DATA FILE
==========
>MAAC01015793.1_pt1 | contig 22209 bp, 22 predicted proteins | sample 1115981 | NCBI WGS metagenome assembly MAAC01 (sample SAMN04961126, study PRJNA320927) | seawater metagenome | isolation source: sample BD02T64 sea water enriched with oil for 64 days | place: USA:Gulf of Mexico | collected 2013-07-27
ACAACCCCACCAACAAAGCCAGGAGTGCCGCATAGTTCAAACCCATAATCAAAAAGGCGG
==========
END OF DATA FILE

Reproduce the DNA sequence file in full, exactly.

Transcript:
>MAAC01015793.1_pt1 | contig 22209 bp, 22 predicted proteins | sample 1115981 | NCBI WGS metagenome assembly MAAC01 (sample SAMN04961126, study PRJNA320927) | seawater metagenome | isolation source: sample BD02T64 sea water enriched with oil for 64 days | place: USA:Gulf of Mexico | collected 2013-07-27
ACAACCCCACCAACAAAGCCAGGAGTGCCGCATAGTTCAAACCCATAATCAAAAAGGCGG